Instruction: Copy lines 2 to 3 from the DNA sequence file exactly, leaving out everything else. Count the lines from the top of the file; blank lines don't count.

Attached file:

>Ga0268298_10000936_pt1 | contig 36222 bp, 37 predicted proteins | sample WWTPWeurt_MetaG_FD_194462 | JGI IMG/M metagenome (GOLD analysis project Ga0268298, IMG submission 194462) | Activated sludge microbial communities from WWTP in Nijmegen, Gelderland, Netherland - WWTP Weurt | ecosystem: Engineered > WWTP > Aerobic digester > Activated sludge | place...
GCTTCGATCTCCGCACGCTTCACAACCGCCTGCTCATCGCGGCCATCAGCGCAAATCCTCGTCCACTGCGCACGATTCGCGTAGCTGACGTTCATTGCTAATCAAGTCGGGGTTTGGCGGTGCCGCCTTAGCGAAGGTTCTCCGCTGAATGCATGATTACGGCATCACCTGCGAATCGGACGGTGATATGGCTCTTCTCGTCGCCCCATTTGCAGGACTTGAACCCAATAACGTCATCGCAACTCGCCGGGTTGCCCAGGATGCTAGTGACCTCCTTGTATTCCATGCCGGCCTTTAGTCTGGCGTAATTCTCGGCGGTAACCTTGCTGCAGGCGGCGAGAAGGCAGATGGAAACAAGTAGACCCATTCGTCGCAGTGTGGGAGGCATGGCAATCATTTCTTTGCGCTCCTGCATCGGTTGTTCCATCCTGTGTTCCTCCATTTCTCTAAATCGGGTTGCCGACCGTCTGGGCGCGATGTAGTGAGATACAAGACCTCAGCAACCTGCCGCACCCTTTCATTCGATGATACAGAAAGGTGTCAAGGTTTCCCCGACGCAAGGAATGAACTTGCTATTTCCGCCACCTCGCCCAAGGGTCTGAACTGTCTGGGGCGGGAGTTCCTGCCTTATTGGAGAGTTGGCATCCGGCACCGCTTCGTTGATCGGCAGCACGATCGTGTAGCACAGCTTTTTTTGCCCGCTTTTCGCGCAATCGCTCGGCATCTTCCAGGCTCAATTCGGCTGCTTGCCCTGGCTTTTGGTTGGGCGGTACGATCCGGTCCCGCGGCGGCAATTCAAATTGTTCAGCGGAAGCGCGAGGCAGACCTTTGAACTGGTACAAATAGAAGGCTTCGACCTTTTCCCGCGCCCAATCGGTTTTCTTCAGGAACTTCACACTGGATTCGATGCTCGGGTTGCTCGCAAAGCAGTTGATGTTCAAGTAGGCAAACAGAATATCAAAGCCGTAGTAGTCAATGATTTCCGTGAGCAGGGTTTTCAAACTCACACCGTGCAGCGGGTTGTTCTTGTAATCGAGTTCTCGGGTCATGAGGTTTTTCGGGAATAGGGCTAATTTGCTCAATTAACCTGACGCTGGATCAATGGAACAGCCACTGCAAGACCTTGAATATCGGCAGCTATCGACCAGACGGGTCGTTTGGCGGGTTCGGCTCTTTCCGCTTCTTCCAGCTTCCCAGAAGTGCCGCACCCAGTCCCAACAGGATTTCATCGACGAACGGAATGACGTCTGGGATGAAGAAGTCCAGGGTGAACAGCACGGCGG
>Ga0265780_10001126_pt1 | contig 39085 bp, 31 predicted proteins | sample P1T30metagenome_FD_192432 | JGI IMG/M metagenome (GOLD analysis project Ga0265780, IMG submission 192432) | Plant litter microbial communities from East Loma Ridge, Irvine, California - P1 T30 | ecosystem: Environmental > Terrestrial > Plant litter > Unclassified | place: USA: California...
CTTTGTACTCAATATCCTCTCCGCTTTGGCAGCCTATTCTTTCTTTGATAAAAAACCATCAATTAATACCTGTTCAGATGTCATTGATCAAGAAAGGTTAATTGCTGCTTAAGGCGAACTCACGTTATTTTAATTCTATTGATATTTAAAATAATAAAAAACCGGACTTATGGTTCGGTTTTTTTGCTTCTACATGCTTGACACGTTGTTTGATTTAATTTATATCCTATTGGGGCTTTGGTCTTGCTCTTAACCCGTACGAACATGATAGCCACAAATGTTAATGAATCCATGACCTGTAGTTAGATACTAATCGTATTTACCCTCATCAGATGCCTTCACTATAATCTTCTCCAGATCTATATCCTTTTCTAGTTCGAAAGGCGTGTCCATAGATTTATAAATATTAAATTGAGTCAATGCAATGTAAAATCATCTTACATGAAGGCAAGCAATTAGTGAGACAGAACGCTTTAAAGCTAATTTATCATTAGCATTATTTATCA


GCTTCGATCTCCGCACGCTTCACAACCGCCTGCTCATCGCGGCCATCAGCGCAAATCCTCGTCCACTGCGCACGATTCGCGTAGCTGACGTTCATTGCTAATCAAGTCGGGGTTTGGCGGTGCCGCCTTAGCGAAGGTTCTCCGCTGAATGCATGATTACGGCATCACCTGCGAATCGGACGGTGATATGGCTCTTCTCGTCGCCCCATTTGCAGGACTTGAACCCAATAACGTCATCGCAACTCGCCGGGTTGCCCAGGATGCTAGTGACCTCCTTGTATTCCATGCCGGCCTTTAGTCTGGCGTAATTCTCGGCGGTAACCTTGCTGCAGGCGGCGAGAAGGCAGATGGAAACAAGTAGACCCATTCGTCGCAGTGTGGGAGGCATGGCAATCATTTCTTTGCGCTCCTGCATCGGTTGTTCCATCCTGTGTTCCTCCATTTCTCTAAATCGGGTTGCCGACCGTCTGGGCGCGATGTAGTGAGATACAAGACCTCAGCAACCTGCCGCACCCTTTCATTCGATGATACAGAAAGGTGTCAAGGTTTCCCCGACGCAAGGAATGAACTTGCTATTTCCGCCACCTCGCCCAAGGGTCTGAACTGTCTGGGGCGGGAGTTCCTGCCTTATTGGAGAGTTGGCATCCGGCACCGCTTCGTTGATCGGCAGCACGATCGTGTAGCACAGCTTTTTTTGCCCGCTTTTCGCGCAATCGCTCGGCATCTTCCAGGCTCAATTCGGCTGCTTGCCCTGGCTTTTGGTTGGGCGGTACGATCCGGTCCCGCGGCGGCAATTCAAATTGTTCAGCGGAAGCGCGAGGCAGACCTTTGAACTGGTACAAATAGAAGGCTTCGACCTTTTCCCGCGCCCAATCGGTTTTCTTCAGGAACTTCACACTGGATTCGATGCTCGGGTTGCTCGCAAAGCAGTTGATGTTCAAGTAGGCAAACAGAATATCAAAGCCGTAGTAGTCAATGATTTCCGTGAGCAGGGTTTTCAAACTCACACCGTGCAGCGGGTTGTTCTTGTAATCGAGTTCTCGGGTCATGAGGTTTTTCGGGAATAGGGCTAATTTGCTCAATTAACCTGACGCTGGATCAATGGAACAGCCACTGCAAGACCTTGAATATCGGCAGCTATCGACCAGACGGGTCGTTTGGCGGGTTCGGCTCTTTCCGCTTCTTCCAGCTTCCCAGAAGTGCCGCACCCAGTCCCAACAGGATTTCATCGACGAACGGAATGACGTCTGGGATGAAGAAGTCCAGGGTGAACAGCACGGCGG
>Ga0265780_10001126_pt1 | contig 39085 bp, 31 predicted proteins | sample P1T30metagenome_FD_192432 | JGI IMG/M metagenome (GOLD analysis project Ga0265780, IMG submission 192432) | Plant litter microbial communities from East Loma Ridge, Irvine, California - P1 T30 | ecosystem: Environmental > Terrestrial > Plant litter > Unclassified | place: USA: California...